By Mary Robertson, SOAS Student Respect
I went to Bradford a week before polling day intending to stay for a day or two to help with the campaign. A week later, I still hadn’t been able to bring myself to leave and Respect had secured the most dramatic by-election result since 1945.
Despite the shock that Galloway’s victory caused to the media and political establishment, it was obvious to anyone on the ground in Bradford West that something extraordinary was happening.
You could see it in the growing army of volunteers appearing at campaign HQ each day, ready, not just to lend a hand, but to take weeks off work and dedicate themselves to working round the clock on the campaign. You could see it in the palpable enthusiasm with which Galloway was greeted on streets across the constituency – his reception was usually more befitting of a rock star than a politician. You could see it in the electric atmosphere created at every meeting Galloway spoke at, as crowds of deeply frustrated local people at last sensed the possibility for real change. You could see it too in the levels of activity on the campaign Facebook group, which became a hive of debate and planning among campaigners.
Respect’s anti-austerity platform resonated widely in a city that many of its inhabitants feel to be sinking. Bradford’s JSA claimant rate is almost double the national average, whilst wage levels are well-below. The city’s schools rank tenth from bottom across the country. The sense of neglect is symbolised by a huge hole in city centre – a space created for a shopping centre that was promised but never built.
Frustration with the coalition government at the national level, and the Labour party at the local level, was reflected in the fact that only four out of ten voters voted for one of the three main parties. For Bradford’s inhabitants, its establishment politicians are at best nobodies and at worst corrupt and self-serving. Yet until last week, the lack of any credible alternative meant that these politicians were able to take the votes of their constituents for granted.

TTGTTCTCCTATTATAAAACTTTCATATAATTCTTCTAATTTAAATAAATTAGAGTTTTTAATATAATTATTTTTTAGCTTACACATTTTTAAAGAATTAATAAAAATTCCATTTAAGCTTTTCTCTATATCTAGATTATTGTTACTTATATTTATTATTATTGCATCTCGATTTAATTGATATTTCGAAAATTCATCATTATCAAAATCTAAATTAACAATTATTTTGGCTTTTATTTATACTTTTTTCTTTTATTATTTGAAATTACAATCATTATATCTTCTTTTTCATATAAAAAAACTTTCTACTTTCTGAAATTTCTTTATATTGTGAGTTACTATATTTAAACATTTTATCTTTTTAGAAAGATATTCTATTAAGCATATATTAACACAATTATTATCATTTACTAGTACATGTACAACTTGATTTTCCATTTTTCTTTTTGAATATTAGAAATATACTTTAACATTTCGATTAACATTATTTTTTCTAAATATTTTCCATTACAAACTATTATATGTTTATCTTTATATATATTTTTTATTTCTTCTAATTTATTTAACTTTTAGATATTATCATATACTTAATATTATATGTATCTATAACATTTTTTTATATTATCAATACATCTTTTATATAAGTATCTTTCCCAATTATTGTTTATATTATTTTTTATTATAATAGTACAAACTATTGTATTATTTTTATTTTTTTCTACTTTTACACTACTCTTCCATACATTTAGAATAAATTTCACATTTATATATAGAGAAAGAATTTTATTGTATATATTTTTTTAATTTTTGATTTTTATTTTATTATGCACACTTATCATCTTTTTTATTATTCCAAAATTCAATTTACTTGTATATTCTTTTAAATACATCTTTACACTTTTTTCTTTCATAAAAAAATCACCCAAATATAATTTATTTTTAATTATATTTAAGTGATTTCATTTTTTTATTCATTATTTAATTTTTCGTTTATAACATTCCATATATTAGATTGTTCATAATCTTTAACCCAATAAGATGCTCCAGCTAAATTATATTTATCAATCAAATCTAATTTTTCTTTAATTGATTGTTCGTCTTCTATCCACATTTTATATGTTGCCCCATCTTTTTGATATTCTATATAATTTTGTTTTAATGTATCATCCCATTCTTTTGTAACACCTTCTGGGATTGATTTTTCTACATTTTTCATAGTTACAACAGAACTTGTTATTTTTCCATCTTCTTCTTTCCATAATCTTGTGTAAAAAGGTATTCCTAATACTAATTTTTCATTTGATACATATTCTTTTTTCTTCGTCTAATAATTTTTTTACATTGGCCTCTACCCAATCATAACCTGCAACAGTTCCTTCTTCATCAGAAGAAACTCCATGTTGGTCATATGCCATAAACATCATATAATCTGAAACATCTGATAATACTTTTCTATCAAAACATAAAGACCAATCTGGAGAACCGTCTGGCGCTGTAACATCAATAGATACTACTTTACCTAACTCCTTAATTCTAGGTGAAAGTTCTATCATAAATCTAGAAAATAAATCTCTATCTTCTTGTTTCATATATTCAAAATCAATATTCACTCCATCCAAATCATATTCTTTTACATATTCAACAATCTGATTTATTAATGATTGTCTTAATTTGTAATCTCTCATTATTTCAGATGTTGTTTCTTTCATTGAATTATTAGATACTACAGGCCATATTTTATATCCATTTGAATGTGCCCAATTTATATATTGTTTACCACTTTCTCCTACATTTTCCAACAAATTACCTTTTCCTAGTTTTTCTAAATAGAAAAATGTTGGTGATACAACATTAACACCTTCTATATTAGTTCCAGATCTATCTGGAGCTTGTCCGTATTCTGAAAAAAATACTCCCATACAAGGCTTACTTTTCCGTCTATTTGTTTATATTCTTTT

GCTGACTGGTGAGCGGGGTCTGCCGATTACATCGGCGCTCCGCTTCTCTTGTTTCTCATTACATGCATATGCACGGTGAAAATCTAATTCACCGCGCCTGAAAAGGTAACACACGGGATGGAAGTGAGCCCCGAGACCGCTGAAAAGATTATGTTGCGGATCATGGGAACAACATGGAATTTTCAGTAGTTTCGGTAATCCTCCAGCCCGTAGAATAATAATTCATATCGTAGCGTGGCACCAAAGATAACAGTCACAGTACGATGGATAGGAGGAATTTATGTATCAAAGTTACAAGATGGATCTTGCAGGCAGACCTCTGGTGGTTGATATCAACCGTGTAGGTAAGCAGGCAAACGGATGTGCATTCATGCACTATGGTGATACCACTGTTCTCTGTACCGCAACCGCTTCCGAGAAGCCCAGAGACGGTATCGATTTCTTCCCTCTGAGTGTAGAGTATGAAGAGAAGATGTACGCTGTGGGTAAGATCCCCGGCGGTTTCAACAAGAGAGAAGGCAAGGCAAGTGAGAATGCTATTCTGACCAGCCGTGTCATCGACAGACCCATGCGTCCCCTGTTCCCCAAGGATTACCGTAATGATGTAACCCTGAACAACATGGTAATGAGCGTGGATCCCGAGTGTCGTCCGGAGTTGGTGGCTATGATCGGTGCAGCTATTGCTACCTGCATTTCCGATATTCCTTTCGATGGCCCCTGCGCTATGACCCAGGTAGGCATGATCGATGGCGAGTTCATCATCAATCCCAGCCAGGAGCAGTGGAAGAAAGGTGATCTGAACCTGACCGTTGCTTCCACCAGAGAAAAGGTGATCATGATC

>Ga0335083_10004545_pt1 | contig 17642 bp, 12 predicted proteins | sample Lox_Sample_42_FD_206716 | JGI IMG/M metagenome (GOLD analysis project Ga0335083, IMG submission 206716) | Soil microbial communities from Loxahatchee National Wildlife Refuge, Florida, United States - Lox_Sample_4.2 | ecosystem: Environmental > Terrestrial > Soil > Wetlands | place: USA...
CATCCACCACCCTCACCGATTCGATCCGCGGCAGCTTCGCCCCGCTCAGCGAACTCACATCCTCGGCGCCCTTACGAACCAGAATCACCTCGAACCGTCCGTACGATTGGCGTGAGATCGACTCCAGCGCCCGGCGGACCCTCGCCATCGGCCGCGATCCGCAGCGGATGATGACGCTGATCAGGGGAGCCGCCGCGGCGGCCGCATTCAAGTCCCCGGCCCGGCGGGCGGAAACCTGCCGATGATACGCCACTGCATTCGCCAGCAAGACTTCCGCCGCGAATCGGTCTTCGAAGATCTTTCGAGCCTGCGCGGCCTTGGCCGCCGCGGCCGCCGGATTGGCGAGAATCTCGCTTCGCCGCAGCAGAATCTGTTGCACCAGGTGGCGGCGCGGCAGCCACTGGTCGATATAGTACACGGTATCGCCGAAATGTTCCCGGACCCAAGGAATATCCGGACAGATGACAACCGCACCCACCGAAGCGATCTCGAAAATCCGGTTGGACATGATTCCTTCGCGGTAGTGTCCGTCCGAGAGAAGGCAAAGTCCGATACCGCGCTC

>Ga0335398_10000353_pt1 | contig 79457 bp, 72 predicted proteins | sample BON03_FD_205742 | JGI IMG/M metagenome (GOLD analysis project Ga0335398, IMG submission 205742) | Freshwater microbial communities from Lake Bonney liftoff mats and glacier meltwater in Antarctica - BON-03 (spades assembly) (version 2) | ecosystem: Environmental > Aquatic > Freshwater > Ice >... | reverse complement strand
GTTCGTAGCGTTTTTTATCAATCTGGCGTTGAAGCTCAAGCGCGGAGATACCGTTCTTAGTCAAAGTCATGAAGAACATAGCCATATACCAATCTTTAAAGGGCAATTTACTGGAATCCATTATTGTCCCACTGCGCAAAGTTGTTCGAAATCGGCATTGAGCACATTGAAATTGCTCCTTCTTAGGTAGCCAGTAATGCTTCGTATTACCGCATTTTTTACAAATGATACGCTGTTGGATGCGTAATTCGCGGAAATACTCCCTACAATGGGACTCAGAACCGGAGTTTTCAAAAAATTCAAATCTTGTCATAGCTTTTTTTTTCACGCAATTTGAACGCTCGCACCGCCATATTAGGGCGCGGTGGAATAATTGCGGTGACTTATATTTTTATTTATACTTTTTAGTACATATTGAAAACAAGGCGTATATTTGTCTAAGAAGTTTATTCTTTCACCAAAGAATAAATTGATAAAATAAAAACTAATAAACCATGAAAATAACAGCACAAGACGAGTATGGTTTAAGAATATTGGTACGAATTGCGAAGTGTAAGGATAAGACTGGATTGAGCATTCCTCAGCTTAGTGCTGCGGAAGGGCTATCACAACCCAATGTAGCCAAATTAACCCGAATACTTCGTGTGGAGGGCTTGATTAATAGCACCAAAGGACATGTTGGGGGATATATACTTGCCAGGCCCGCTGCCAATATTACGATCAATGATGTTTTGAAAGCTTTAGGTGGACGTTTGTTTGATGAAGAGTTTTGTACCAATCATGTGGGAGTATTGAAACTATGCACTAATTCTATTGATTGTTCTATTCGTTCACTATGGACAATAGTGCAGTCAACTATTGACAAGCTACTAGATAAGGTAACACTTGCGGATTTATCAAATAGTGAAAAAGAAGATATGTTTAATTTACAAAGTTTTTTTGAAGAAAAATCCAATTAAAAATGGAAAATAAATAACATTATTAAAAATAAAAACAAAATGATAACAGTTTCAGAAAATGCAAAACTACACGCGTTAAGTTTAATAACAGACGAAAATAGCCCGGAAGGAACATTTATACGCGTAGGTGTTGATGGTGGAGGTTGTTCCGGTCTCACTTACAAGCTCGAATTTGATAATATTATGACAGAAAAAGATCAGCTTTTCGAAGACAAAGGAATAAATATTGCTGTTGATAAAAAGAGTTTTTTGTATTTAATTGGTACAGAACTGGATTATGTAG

Desire for an alternative was evident in the hordes of young people who, galvanised early on by Galloway’s opposition to the war and support for Palestine, flocked to his campaign and gave it so much early momentum. It was evident in the teams of women, many engaging in politics for the first time, who became central to the campaign. It was evident in older first-time voters, often in their 40s, who had for most of their life shunned politics because they lacked faith in the three main parties. And it was evident in the fervour with which increasing numbers of people broke with their previous party allegiances, and often with their families too, to vote Respect.
Galloway’s candidacy rested on a platform that opposed the war in Afghanistan, favoured the abolition of tuition fees and argued for investment not cuts; it offered the voters of Bradford West a real alternative. This alternative was all the more appealing because it came from outside a political mainstream that has been discredited by years of arrogance, complacency and disregard for the needs of ordinary voters.
This election wasn’t just about George’s personality or celebrity. As a lowly campaigner I too met huge amounts of warmth and enthusiasm on door-steps across Bradford West as a desire for an alternative politics bubbled to the surface. A city has seized its chance for a change it so badly needs.